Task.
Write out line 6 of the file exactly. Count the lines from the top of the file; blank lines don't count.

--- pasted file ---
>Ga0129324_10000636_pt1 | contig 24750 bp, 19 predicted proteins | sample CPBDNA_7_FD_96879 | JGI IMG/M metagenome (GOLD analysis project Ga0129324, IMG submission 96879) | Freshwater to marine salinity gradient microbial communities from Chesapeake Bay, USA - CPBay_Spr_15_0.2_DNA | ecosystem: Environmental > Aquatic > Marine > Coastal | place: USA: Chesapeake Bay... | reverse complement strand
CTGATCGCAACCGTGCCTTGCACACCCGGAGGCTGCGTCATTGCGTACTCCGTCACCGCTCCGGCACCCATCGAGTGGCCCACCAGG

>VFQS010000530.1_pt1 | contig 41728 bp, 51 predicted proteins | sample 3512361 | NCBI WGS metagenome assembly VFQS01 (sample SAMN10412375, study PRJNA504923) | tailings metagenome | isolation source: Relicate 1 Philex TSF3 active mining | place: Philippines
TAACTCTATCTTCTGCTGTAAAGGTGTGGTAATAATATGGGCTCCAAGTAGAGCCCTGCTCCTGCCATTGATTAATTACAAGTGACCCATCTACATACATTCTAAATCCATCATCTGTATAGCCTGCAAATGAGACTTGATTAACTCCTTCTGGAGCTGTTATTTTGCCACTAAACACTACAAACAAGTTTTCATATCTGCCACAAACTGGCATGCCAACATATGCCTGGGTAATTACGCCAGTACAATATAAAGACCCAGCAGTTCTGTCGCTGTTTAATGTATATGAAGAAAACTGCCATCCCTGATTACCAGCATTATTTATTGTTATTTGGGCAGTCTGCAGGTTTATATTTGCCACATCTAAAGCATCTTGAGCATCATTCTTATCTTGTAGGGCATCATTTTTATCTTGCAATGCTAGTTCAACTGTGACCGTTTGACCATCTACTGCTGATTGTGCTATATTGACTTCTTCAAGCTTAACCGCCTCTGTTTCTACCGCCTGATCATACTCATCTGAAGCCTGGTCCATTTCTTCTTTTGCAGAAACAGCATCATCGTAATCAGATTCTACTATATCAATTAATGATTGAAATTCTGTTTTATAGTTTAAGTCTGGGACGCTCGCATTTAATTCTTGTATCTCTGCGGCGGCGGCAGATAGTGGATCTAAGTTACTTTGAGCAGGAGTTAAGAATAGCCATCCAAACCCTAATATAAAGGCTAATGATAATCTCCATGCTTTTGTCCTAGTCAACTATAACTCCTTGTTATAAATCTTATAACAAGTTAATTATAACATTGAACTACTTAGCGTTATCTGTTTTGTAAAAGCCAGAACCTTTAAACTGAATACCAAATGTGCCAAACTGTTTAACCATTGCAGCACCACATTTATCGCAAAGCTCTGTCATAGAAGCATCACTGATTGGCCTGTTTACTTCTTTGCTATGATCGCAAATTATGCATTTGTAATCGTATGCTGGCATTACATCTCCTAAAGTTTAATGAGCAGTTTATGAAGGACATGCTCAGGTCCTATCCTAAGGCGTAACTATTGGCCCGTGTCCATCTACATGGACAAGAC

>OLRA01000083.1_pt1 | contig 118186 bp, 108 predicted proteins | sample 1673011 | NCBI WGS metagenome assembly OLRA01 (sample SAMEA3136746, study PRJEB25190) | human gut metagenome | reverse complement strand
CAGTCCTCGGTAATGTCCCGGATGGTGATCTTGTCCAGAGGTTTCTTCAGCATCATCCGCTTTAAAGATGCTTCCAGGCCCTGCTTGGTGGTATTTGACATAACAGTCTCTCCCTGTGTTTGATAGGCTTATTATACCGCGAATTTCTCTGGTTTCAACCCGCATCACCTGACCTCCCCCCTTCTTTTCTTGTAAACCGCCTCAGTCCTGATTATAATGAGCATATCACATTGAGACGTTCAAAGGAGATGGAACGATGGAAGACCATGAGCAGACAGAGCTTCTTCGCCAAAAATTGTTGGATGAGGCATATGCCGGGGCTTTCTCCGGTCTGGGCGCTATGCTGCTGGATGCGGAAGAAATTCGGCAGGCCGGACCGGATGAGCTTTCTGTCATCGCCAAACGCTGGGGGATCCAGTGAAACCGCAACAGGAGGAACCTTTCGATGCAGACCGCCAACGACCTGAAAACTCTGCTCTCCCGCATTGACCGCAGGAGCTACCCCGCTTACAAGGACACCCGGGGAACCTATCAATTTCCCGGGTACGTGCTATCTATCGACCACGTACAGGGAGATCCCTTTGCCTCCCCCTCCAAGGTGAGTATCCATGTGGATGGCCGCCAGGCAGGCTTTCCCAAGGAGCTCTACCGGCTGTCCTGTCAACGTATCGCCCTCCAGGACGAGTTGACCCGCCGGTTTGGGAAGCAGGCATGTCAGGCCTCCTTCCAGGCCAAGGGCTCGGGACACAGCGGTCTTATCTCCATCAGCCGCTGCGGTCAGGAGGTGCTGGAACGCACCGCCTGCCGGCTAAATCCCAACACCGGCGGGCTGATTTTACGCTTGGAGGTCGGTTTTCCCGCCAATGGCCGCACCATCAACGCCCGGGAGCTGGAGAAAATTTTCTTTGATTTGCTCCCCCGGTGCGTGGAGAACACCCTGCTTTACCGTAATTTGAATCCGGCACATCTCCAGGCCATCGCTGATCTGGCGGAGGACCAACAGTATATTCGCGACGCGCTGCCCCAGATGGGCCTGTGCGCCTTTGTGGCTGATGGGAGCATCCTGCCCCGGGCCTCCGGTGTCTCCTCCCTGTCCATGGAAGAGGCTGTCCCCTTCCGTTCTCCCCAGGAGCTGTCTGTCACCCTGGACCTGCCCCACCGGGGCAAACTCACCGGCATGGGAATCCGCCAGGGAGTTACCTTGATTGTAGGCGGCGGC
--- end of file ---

CAGTCCTCGGTAATGTCCCGGATGGTGATCTTGTCCAGAGGTTTCTTCAGCATCATCCGCTTTAAAGATGCTTCCAGGCCCTGCTTGGTGGTATTTGACATAACAGTCTCTCCCTGTGTTTGATAGGCTTATTATACCGCGAATTTCTCTGGTTTCAACCCGCATCACCTGACCTCCCCCCTTCTTTTCTTGTAAACCGCCTCAGTCCTGATTATAATGAGCATATCACATTGAGACGTTCAAAGGAGATGGAACGATGGAAGACCATGAGCAGACAGAGCTTCTTCGCCAAAAATTGTTGGATGAGGCATATGCCGGGGCTTTCTCCGGTCTGGGCGCTATGCTGCTGGATGCGGAAGAAATTCGGCAGGCCGGACCGGATGAGCTTTCTGTCATCGCCAAACGCTGGGGGATCCAGTGAAACCGCAACAGGAGGAACCTTTCGATGCAGACCGCCAACGACCTGAAAACTCTGCTCTCCCGCATTGACCGCAGGAGCTACCCCGCTTACAAGGACACCCGGGGAACCTATCAATTTCCCGGGTACGTGCTATCTATCGACCACGTACAGGGAGATCCCTTTGCCTCCCCCTCCAAGGTGAGTATCCATGTGGATGGCCGCCAGGCAGGCTTTCCCAAGGAGCTCTACCGGCTGTCCTGTCAACGTATCGCCCTCCAGGACGAGTTGACCCGCCGGTTTGGGAAGCAGGCATGTCAGGCCTCCTTCCAGGCCAAGGGCTCGGGACACAGCGGTCTTATCTCCATCAGCCGCTGCGGTCAGGAGGTGCTGGAACGCACCGCCTGCCGGCTAAATCCCAACACCGGCGGGCTGATTTTACGCTTGGAGGTCGGTTTTCCCGCCAATGGCCGCACCATCAACGCCCGGGAGCTGGAGAAAATTTTCTTTGATTTGCTCCCCCGGTGCGTGGAGAACACCCTGCTTTACCGTAATTTGAATCCGGCACATCTCCAGGCCATCGCTGATCTGGCGGAGGACCAACAGTATATTCGCGACGCGCTGCCCCAGATGGGCCTGTGCGCCTTTGTGGCTGATGGGAGCATCCTGCCCCGGGCCTCCGGTGTCTCCTCCCTGTCCATGGAAGAGGCTGTCCCCTTCCGTTCTCCCCAGGAGCTGTCTGTCACCCTGGACCTGCCCCACCGGGGCAAACTCACCGGCATGGGAATCCGCCAGGGAGTTACCTTGATTGTAGGCGGCGGC